But on to the best of the year! What makes a book end-of-the-year-recap worthy? How do I whittle 71 books down to the cream of the bookish crop? I ask myself a few important questions: months after finishing, am I still thinking about it? Can I recall details, characters, settings? Did it spoil me for other books? Am I grateful — maybe changed — for having read it?
If the answer is yes, you’ll find it below. And what a fun reflection it’s been.
Meg’s Top Five Reads of 2012
1. Girl Unmoored by Jennifer Gooch Hummer
My foray into young adult literature was limited this year, but I’m so incredibly glad I didn’t miss out in this one. You’re probably sick of me talking about it, but hopefully my constant chatter has convinced you to pick it up. I’m serious: it’s moving and funny and unforgettable. Hummer is a true talent, and this book was a life-changer for me. If I’ve talked you into picking up one book from write meg!, I hope it’s this one. You won’t regret it — and that’s why it’s in my No. 1 spot.
2. Beautiful Ruins by Jess Walter
Read in the summer, Beautiful Ruins is just the sort of book that lodges in your brain and refuses to leave. Though I always picture a scene while reading, this book inspired full-blown movies in my mind — which works well, considering it’s partially about movies. It’s gorgeous, lush, vivid — and filled with incredibly memorable, endearing characters. Plus, it’s set in Italy — and Elizabeth Taylor is a quasi-character. I described it as “spellbinding” back in June, and you know what? I’m a smart lady. Spellbinding only begins to cover it.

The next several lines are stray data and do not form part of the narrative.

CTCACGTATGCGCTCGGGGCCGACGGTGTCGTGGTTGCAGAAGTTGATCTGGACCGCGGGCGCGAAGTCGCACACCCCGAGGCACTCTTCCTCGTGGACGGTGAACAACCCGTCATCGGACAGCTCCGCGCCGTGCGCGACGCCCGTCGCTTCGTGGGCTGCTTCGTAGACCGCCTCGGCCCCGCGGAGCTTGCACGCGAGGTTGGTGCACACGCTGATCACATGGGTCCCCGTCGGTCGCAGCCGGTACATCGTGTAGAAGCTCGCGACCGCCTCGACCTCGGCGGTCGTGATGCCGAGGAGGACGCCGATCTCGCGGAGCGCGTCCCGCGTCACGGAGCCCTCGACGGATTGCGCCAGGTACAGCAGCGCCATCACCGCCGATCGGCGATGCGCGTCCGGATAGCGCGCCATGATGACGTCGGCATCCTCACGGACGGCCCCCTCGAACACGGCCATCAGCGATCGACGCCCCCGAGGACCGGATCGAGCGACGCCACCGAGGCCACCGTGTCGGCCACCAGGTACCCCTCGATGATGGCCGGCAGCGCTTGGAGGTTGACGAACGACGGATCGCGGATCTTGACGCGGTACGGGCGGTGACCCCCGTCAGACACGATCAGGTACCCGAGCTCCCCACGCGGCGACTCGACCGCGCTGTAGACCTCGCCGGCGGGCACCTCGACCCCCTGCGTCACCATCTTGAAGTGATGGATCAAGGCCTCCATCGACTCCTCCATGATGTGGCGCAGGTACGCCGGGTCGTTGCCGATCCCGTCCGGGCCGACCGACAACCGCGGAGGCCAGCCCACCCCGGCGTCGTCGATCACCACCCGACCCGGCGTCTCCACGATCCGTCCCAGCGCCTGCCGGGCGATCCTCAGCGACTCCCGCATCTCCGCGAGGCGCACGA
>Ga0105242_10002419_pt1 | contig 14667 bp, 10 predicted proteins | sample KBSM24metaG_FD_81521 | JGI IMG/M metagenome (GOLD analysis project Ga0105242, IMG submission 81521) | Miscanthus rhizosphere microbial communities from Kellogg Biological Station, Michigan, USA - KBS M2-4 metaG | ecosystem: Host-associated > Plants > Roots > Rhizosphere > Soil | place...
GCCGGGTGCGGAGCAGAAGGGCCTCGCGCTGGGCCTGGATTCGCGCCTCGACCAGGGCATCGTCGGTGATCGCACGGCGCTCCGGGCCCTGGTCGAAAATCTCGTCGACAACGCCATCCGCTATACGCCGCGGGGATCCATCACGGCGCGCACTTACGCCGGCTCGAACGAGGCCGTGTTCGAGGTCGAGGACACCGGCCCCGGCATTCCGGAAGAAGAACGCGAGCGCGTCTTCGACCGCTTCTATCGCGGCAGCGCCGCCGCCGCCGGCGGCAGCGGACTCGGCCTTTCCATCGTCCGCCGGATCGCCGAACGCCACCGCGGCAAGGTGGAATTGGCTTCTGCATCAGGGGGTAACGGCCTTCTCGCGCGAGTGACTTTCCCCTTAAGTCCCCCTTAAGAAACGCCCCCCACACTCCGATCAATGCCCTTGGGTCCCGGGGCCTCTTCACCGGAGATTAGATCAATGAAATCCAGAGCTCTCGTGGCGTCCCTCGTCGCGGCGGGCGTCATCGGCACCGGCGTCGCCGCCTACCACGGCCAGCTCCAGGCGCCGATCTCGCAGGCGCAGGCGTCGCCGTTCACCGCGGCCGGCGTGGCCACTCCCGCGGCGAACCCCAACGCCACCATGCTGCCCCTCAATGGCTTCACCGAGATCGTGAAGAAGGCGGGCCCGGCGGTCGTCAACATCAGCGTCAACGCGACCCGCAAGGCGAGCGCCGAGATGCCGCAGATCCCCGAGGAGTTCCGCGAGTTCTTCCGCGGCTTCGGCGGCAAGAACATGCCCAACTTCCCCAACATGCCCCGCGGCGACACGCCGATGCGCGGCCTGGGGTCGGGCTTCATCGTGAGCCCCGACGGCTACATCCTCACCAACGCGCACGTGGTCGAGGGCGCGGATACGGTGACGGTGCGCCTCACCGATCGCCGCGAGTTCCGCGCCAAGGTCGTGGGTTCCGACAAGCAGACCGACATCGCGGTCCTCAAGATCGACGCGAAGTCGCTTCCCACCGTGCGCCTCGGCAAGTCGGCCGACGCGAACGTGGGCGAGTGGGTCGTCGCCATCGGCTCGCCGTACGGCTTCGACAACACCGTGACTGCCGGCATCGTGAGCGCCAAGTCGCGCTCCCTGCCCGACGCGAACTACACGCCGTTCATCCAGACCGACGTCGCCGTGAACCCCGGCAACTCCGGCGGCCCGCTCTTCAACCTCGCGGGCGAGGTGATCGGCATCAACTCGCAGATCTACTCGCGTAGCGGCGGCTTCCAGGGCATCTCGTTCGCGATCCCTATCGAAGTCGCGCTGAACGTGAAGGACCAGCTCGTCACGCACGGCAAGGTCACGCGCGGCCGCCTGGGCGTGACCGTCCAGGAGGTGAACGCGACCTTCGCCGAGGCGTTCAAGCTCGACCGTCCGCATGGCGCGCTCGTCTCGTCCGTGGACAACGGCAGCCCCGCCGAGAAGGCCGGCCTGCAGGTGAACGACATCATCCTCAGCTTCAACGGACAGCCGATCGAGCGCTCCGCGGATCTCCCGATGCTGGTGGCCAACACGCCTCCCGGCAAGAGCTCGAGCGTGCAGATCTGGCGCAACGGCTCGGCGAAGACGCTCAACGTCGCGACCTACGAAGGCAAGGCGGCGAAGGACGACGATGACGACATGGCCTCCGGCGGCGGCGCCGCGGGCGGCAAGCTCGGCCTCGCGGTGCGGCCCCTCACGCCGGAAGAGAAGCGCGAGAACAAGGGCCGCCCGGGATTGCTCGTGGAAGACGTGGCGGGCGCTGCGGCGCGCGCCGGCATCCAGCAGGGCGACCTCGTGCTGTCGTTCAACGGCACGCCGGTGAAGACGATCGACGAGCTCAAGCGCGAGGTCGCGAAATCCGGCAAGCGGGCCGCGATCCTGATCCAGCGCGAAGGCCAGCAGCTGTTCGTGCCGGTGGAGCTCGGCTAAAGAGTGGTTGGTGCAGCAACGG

3. The Unlikely Pilgrimage of Harold Fry by Rachel Joyce
Surprising, heart-wrenching and utterly lovely, I didn’t go into Harold expecting to come out a tearful, washed-up mess — but Joyce’s unforgettable language rendered me speechless. The tale of a middle-aged man who traverses the whole of England on foot in his own way of reconciling the past “took me by surprise,” if I may quote myself, and it was literary without being dull. For a book with a simple premise, it was incredible.
4. Steve Jobs by Walter Isaacson
February and March were spent with Isaacson’s epic tome on the life and death of Steve Jobs, an iconic American visionary. Though I went into the book with little knowledge of Jobs’ life, I now consider myself well-versed in Jobs-ology. Accessible, detailed and compelling, Steve Jobs packs a mighty punch. And if I got a little mired down in the details at points, I’d expect nothing less from a book on such an influential, exacting man.